The modern feminist’s greatest frenemy is the internet. Despite a wealth of feminist content and support — not to mention Google’s policies designed to bury hate speech — the world wide web still suffers from a pervasive, and seemingly unsinkable, demographic of misogynists.
Among the most widely-attended virtual tea parties for these misogynists stands Wikipedia, bastion of information sharing (and arguably the closest thing we have to the sum of all human knowledge). Wikipedia’s page on its own gender bias cites a 2011 study that found only about 12% of the site’s editors were women. In a recent article covering the digital encyclopedia’s implicit sexism, The Atlantic described Wikipedia as an “Internet Oligarchy.”
But for the past few years, a burgeoning collective called Art + Feminism has sought to change the game by hosting annual feminist war rooms known as Wikipedia “Edit-a-Thons.” In cities all over the world, women and LGBTQ individuals and their allies come together once a year to edit Wikipedia articles, chipping away at misogynistic censors and censure alike.
This year’s Edit-a-Thon even has two nodes in Brooklyn! The first is at the Silent Barn on Saturday March 5, and the second is at The Interference Archive on Sunday, March 6. Head to either one with your laptop next weekend, and help smash the patriarchy — one Wikipedia entry at a time.
Silent Barn’s current mayor, Ari Spool, told us the Barn’s event will be a fairly pared-down version of the simultaneous Manhattan edit-a-thon at the Museum of Modern Art (MoMA). You can expect the same communal atmosphere, introductory tutorials on editing, research materials for those who arrive with a page already in mind, and hands-on guidance to help you as you go.
There’ll be free snacks by the Silent Barn’s caterer extraordinaire, Izzy Kagan, as well as free coffee at the event. Resident projects, The Mellow Pages Library and Bad Seeds Vintage, will also be open and available to browse on breaks. Those without laptops are welcome, and those who are blessed with more than one are encouraged to lend their machinery to the cause.
There’s even a handy Wikipedia Meetup page for The Interference Archive‘s event on Sunday, that offers additional resources for those who want to help the cause but don’t know where to start. (You can also consult the Women in Red WikiProject, which offers a comprehensive list of pages about women that need updating, or need to be created entirely from scratch.)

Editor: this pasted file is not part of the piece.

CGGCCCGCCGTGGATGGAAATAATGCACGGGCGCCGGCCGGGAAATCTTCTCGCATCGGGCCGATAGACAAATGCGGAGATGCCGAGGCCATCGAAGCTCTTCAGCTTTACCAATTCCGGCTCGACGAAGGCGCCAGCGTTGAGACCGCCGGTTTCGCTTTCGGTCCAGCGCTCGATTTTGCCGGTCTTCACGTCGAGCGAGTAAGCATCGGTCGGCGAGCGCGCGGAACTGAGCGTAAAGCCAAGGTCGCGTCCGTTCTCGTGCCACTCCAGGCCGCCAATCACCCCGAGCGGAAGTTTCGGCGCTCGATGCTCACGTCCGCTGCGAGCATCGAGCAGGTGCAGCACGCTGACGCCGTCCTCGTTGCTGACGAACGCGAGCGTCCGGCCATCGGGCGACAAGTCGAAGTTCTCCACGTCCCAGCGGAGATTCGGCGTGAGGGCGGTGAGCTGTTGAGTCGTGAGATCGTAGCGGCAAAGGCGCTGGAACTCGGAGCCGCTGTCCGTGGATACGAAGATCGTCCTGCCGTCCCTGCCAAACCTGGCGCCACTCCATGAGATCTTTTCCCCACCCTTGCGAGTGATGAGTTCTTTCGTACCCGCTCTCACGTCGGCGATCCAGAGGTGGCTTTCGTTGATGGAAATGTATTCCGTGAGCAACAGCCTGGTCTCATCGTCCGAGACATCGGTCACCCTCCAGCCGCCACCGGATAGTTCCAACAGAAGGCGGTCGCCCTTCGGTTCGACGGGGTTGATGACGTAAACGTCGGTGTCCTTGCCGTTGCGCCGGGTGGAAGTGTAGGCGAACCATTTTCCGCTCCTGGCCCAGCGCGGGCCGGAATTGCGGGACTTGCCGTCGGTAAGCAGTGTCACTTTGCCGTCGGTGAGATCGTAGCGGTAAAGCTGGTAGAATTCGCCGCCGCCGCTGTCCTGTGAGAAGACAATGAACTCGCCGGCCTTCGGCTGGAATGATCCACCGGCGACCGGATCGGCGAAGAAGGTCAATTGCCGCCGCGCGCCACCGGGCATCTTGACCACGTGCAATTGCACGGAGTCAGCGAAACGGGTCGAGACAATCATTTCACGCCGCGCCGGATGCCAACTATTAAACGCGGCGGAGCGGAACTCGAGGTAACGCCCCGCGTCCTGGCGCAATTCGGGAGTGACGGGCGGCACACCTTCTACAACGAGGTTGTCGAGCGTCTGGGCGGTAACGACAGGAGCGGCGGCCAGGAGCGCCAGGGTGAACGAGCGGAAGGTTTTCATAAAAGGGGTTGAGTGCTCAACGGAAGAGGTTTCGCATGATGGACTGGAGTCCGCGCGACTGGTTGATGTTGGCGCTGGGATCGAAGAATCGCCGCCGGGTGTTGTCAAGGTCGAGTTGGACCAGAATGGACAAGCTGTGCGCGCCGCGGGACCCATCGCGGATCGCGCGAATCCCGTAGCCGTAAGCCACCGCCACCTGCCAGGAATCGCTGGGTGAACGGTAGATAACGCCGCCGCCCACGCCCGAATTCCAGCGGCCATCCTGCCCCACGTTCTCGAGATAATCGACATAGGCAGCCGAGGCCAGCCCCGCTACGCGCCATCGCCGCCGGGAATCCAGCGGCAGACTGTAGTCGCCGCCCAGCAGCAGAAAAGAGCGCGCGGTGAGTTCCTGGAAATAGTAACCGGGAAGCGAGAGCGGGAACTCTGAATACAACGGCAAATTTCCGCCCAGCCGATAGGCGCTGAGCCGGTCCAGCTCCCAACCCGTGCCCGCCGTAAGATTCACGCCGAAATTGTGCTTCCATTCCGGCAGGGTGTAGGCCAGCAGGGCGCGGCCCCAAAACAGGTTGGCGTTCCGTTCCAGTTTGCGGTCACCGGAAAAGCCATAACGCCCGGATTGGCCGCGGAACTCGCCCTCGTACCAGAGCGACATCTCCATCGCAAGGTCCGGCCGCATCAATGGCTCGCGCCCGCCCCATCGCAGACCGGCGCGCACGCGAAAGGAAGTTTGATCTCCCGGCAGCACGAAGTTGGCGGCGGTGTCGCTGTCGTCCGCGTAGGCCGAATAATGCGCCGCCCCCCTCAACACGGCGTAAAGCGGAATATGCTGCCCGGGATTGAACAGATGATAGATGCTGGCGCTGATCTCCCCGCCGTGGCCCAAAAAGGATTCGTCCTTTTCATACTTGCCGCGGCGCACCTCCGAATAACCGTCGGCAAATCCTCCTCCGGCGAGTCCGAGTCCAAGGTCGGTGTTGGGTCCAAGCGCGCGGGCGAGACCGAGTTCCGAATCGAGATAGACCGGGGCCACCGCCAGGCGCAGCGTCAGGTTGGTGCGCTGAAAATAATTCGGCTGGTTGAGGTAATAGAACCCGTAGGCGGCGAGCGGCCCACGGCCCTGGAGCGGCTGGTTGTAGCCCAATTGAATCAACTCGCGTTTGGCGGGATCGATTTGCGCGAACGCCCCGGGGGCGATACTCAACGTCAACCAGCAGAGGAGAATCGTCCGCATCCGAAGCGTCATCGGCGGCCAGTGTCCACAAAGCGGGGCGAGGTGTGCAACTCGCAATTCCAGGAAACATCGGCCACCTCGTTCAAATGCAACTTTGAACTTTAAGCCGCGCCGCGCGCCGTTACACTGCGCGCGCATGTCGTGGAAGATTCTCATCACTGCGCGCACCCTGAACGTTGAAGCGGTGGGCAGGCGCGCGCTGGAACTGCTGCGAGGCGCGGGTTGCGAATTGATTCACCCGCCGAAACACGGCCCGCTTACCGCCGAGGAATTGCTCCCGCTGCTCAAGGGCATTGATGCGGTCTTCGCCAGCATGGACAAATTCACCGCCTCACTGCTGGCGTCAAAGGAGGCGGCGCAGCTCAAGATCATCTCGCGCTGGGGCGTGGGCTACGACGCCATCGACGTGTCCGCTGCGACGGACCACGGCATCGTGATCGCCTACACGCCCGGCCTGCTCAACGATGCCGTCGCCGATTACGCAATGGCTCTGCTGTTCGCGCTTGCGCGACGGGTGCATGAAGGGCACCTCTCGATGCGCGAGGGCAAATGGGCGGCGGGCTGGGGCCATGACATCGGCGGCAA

We caught up with the co-founders of Art + Feminism — Siân Evans, Jacqueline Mabey and Michael Mandiberg — to ask them why the Edit-a-Thon stresses the need for female participants on a global scale.
“Women’s edits are more likely to be deleted, according to a 2011 study,” Evans, 32, told Brokelyn. “This means that a much higher percentage of women at having their contributions negated by other editors, which is an extremely disheartening experience and contributes to their continuing lack of presence.”
(If you need a modern-day visual of the above, check out this Wikipedia article on the Memphis Group, which has working links to all of its male members but dead or deleted links to all of its female members.)
Evans first noticed the gender disparity herself on Wikipedia in 2014, when she was viciously trolled after trying to engage in discussion on one of the website’s talk pages.
“A page made for Cecily MacMillan — the [Occupy Wall Street] activist who was indicted for assaulting a police officer — was up for deletion, and the AfD (Articles for Deletion) page with rife with questions about her notability, despite more than 1,600 articles in international press discussing her case. When I got involved on the Talk Page, I was accused of being a ‘meatpuppet’ [which, er, apparently means this] and of only participating in Wikipedia to further our political goals.”
Evans also cited the reddit thread that tore into Art + Feminism for trying to “make Wikipedia feminist.”
Don’t let the word “edit” scare you away from attending the Barn’s event. Even if you have educated opinions but terrible grammar, you’ll be among a community of writers who can help you get your ideas across. This is the edit-a-thon’s third year running, and just from the looks of last year’s event at the MoMA, it’s an experience shared by professional editors and internet luddites alike.
“The interface of Wikipedia can be intimidating to the uninitiated,” said Mabey, 33. “Meeting in groups, in a welcoming environment, is a more realistic way to encourage the participation of women and women-identified new editors on Wikipedia.”
Not in New York or Brooklyn? You might still be able to attend an edit-a-thon near you on March 5! Check out the Facebook page for a list of all satellite edit-a-thons happening across the world.
The Brooklyn Wikipedia Edit-a-Thons take place at the Silent Barn (603 Bushwick Avenue) on Saturday, March 5 from 1-6pm, and at The Interference Archive (31 8th St.) on Sunday, March 6 from 2-6pm.
Follow Sam on Twitter for more patriarchy-smashing previews at @ahoysamantha
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